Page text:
Autumn compensations

For most of the year, I yearn for the butterflies and dragonflies to come along and cheer me up with the opportunity to take photos of the places that they recently left. However, autumn has plenty of compensations as I embark on the long wait until next Spring:

Dragonfly on seed head

All those delicate little fungi, tempting me to crawl through the undergrowth and coat myself in layers of mud just to capture them poised a couple of centimetres off the ground, and then shed clumps of soil and leaf particles from my clothing for the rest of the day.

A tiny mushroom

A small mushroom

Tiny acorns. These little fellows have the huge advantage that you can, with a good conscience, pick them up and move them to a location that has reasonable light and height, rather than scrabbling around in an unseemly manner in shady areas trying to get a decent shot. They are also less inclined than many other autumnal subjects to waver gently in even the smallest breeze at the crucial moment. I never realised how much breeze there could be in the undergrowth until I started trying to take photos of minute, spindly, mushrooms.

An acorn a log

An acorn on a log

Glistening webs that appear just after I have put my camera away, making me choose between missing my train and getting a pretty shot (or maybe working on getting fitter so that I can cycle faster). Even better, I sometimes get to see the residents, which, for reasons best known to twelve year old boys, gives me a minor level of kudos with my son and his friends.

A spider web

A spider web

A spider on a web strand

Teasels, standing tall and stark, catching the morning light, and acting as a perfect food source for birds: until I get my camera out and they all fly away.

A teasle in the sunshine with a spiders web

And horse chestnuts: I have a love hate relationship with these guys. Popping out of their cases and making us feel like we should sit round the fire and wrap early Christmas presents, they epitomise everything warm, snug, comfortable and loved. But their appearance is deceptive: they are secretly out to get me with their spikey cases. Not only do they want to savage my fingers as I pick them up, if I accidentally put my backpack down on one of their number they exact revenge by leaving tiny spikes in it that assault me intermittently for the rest of the week. They are beautiful, but vindictive.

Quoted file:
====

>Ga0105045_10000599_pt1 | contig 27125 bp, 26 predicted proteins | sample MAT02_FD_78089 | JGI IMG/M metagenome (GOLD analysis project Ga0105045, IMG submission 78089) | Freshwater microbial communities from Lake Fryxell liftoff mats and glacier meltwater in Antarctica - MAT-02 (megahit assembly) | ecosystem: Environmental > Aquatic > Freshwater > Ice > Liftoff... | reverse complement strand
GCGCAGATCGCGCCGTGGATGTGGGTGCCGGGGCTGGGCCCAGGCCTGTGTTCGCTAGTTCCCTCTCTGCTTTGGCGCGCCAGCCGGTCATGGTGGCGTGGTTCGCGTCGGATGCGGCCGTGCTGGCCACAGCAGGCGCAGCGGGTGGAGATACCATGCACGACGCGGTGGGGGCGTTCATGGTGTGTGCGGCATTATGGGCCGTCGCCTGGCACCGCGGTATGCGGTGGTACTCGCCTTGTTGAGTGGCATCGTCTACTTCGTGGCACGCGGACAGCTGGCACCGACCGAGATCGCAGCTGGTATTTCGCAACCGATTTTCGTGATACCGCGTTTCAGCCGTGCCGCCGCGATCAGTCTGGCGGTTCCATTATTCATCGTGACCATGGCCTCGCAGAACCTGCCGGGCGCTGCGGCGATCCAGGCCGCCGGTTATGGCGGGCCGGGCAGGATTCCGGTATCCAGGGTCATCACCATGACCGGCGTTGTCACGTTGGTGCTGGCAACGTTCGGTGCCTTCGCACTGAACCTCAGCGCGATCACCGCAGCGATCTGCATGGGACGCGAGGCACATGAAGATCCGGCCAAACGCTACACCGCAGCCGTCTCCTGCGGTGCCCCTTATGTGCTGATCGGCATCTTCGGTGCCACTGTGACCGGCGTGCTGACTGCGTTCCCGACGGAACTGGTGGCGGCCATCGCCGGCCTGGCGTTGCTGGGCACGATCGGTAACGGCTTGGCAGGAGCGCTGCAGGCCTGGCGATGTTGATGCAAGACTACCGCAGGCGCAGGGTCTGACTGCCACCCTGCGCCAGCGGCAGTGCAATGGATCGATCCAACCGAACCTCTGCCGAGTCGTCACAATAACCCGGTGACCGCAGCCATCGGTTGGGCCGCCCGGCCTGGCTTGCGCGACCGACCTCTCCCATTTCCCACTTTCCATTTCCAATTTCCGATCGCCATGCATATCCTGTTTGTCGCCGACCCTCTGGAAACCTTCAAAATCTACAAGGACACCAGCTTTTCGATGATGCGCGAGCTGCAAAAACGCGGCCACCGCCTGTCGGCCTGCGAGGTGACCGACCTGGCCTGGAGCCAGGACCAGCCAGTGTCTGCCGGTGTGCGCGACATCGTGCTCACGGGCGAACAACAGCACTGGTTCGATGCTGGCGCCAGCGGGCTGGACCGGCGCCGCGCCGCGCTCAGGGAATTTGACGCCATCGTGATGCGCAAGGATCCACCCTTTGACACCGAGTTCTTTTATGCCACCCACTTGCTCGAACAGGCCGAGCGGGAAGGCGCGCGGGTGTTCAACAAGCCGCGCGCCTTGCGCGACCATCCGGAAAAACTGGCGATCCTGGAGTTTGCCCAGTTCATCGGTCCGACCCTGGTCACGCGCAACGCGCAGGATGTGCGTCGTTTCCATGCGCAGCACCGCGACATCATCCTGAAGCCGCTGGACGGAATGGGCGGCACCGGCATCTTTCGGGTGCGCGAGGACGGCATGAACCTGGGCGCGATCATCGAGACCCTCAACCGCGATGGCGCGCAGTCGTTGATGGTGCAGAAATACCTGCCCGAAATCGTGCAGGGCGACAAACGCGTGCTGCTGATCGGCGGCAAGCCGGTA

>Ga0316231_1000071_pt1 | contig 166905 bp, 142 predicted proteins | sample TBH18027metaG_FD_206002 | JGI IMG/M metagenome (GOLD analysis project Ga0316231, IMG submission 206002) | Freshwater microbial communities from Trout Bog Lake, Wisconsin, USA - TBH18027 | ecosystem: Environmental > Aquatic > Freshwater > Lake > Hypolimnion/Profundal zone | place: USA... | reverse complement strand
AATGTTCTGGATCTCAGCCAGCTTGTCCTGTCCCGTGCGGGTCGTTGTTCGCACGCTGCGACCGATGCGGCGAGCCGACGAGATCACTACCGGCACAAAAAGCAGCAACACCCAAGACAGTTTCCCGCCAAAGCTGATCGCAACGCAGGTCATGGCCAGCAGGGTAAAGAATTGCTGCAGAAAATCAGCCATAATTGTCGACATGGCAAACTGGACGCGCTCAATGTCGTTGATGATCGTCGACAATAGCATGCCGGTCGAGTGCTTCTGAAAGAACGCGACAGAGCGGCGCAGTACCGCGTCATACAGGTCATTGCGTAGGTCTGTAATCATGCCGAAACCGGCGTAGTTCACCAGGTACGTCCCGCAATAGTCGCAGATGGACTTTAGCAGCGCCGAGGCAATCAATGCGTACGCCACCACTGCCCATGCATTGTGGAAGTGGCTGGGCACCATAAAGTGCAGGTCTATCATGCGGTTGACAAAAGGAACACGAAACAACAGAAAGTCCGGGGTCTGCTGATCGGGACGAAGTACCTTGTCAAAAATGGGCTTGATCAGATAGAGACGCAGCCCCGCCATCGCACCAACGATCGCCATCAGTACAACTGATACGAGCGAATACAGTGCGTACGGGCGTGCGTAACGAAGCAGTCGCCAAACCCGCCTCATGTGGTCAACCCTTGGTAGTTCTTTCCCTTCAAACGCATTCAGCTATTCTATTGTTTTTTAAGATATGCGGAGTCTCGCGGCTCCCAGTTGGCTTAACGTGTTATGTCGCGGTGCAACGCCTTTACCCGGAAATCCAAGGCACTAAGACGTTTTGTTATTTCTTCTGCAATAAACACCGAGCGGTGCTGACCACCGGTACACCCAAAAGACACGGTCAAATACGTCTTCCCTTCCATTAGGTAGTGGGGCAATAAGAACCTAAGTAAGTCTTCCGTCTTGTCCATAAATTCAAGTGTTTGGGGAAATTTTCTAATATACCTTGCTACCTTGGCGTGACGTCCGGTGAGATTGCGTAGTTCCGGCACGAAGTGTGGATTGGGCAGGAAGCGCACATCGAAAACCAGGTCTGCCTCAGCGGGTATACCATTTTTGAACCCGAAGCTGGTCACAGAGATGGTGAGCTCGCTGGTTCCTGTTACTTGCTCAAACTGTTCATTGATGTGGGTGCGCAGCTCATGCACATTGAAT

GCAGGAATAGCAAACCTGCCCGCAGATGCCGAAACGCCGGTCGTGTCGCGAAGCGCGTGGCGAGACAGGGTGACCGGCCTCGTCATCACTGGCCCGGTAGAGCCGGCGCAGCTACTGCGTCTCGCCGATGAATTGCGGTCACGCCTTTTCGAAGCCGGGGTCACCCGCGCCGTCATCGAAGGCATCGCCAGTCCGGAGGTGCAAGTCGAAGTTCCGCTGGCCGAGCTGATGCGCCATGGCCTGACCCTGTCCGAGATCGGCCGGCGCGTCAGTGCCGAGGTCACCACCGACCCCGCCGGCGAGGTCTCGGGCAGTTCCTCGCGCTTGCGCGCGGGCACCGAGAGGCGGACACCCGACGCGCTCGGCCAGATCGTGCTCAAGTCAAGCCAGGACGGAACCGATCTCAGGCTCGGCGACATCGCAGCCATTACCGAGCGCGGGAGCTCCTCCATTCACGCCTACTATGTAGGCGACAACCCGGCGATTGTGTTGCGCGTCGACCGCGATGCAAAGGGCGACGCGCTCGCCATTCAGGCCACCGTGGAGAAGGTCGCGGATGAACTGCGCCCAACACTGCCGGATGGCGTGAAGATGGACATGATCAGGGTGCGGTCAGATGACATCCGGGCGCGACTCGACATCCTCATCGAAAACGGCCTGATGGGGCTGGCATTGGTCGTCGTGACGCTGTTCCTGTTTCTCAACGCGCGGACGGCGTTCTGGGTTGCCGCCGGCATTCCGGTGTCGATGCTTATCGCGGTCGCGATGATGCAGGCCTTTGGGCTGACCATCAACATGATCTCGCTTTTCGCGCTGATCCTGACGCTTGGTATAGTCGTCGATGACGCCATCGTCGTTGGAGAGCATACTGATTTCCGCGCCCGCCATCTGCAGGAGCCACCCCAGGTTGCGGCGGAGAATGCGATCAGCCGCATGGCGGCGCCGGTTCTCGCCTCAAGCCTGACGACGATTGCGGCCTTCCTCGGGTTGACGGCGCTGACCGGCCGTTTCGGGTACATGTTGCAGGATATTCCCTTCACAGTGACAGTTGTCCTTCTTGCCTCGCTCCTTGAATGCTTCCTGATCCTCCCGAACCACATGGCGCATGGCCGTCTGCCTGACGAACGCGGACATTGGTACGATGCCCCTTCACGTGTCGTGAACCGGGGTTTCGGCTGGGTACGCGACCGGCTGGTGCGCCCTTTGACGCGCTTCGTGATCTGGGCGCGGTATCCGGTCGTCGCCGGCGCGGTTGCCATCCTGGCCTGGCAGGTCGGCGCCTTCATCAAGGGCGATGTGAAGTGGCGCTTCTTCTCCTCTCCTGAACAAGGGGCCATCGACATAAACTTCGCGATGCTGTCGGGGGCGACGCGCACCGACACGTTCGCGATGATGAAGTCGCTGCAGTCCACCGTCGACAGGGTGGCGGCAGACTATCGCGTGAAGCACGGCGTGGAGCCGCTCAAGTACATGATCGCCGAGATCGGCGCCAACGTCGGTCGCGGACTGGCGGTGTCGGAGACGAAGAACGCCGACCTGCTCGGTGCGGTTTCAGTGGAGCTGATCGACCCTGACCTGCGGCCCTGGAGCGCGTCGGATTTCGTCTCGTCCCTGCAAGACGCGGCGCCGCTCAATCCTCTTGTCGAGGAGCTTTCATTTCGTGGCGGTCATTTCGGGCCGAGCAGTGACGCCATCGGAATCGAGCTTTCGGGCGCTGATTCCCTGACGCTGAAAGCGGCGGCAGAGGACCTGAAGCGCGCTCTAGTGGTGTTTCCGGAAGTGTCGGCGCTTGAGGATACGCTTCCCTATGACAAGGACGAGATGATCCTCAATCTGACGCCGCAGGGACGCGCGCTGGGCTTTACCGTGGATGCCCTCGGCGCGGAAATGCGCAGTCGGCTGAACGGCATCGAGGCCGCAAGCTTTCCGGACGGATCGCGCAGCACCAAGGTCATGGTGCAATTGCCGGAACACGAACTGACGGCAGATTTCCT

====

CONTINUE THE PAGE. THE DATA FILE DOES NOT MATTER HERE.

Horse chestnuts in their case

Mornings when the mist is rising gently from the Ornamental Pond as I cycle by on my way to work. Another opportunity to miss my train.

The Ornamental Pond, Southampton Common

So, despite my almost permanently dishevelled state, a constant vague worry that I may have missed my train, and the occasional bit of vindictiveness from the spikes of nature, autumn is pretty much going OK. I still have the beautiful bands of colourful trees to look forward to and, on a good day, one or two hardy butterflies still flutter into, and promptly out of, my viewfinder. Life is good, if a tad chilly for my liking.

Red admiral butterfly

Photo credits: Jaqui Taylor.
Jaqui Taylor
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  • Jaquiht
  • Southampton, United Kingdom
I like to wander around open spaces with a camera, sometimes muttering to myself under my breath, or exclaiming out loud when I see something that especially pleases me.

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October 30, 2017

Nice photos!


October 30, 2017

Beautiful pictures...


October 17, 2017

Great pictures !


October 16, 2017

Thanks :-) I think I may have to dig out my trusty hand warmers soon!


October 16, 2017

Good blog and great shots as always Jaqui :)


October 16, 2017

Nice shot of the red admiral. Be warm. Nothing like a little camera shake from the chill to spoil a good shot. (Not the case here, obviously.)